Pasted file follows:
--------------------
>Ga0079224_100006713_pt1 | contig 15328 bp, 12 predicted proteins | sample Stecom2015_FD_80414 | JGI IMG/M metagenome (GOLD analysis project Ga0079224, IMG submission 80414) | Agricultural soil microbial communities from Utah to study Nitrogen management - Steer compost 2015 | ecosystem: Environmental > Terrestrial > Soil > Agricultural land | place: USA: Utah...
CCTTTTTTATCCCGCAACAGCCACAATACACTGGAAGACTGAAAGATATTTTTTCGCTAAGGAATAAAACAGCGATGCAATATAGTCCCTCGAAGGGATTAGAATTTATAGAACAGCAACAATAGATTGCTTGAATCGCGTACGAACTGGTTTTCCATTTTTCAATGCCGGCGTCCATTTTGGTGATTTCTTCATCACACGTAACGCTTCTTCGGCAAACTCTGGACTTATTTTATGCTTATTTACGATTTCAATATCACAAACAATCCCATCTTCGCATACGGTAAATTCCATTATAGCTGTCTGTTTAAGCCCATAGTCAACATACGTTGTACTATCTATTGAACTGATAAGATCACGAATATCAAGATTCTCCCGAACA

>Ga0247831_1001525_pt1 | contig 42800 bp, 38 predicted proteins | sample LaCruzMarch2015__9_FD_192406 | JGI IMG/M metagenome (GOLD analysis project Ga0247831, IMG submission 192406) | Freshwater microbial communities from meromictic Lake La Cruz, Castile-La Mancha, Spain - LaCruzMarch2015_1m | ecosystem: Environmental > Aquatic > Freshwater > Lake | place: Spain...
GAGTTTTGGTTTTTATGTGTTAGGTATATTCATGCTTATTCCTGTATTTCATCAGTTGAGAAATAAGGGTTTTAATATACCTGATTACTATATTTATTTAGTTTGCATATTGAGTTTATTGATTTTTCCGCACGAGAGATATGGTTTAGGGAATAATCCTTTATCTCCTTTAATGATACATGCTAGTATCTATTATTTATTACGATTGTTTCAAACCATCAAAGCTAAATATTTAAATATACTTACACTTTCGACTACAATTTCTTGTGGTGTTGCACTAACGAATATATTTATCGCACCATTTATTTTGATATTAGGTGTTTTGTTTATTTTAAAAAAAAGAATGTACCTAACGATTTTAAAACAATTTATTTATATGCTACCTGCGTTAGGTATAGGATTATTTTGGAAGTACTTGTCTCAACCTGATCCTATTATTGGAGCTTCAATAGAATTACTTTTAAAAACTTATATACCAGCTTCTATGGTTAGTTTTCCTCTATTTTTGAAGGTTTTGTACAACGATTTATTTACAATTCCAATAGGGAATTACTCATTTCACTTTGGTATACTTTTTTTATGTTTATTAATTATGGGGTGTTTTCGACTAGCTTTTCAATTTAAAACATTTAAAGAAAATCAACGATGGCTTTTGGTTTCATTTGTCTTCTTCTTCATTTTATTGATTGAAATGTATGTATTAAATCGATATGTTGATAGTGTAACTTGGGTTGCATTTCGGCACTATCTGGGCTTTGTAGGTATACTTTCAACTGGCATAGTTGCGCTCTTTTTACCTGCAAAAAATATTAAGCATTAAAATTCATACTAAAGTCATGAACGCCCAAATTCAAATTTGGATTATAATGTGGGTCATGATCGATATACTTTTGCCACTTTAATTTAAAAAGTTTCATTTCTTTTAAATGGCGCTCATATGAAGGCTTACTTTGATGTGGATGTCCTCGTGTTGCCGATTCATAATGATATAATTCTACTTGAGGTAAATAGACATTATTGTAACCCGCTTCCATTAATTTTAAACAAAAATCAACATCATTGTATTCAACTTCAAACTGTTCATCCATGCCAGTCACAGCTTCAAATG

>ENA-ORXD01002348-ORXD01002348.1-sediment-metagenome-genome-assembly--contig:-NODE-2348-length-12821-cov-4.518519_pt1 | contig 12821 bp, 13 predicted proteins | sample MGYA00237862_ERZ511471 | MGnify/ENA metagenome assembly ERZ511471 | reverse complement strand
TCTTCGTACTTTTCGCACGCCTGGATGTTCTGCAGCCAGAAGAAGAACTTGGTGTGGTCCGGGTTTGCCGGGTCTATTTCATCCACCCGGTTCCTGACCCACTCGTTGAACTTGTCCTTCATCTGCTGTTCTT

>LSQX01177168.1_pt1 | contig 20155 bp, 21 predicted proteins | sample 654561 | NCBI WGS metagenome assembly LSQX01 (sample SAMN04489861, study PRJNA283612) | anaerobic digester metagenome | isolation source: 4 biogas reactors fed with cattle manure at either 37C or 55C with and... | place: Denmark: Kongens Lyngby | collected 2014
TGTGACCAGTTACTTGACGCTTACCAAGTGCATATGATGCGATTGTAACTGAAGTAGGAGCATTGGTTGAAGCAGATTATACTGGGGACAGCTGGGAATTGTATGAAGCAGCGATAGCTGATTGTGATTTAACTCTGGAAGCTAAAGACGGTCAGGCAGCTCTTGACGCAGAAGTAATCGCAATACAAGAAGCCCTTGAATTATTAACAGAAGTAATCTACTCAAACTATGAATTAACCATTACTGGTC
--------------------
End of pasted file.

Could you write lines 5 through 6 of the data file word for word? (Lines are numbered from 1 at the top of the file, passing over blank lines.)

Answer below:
>ENA-ORXD01002348-ORXD01002348.1-sediment-metagenome-genome-assembly--contig:-NODE-2348-length-12821-cov-4.518519_pt1 | contig 12821 bp, 13 predicted proteins | sample MGYA00237862_ERZ511471 | MGnify/ENA metagenome assembly ERZ511471 | reverse complement strand
TCTTCGTACTTTTCGCACGCCTGGATGTTCTGCAGCCAGAAGAAGAACTTGGTGTGGTCCGGGTTTGCCGGGTCTATTTCATCCACCCGGTTCCTGACCCACTCGTTGAACTTGTCCTTCATCTGCTGTTCTT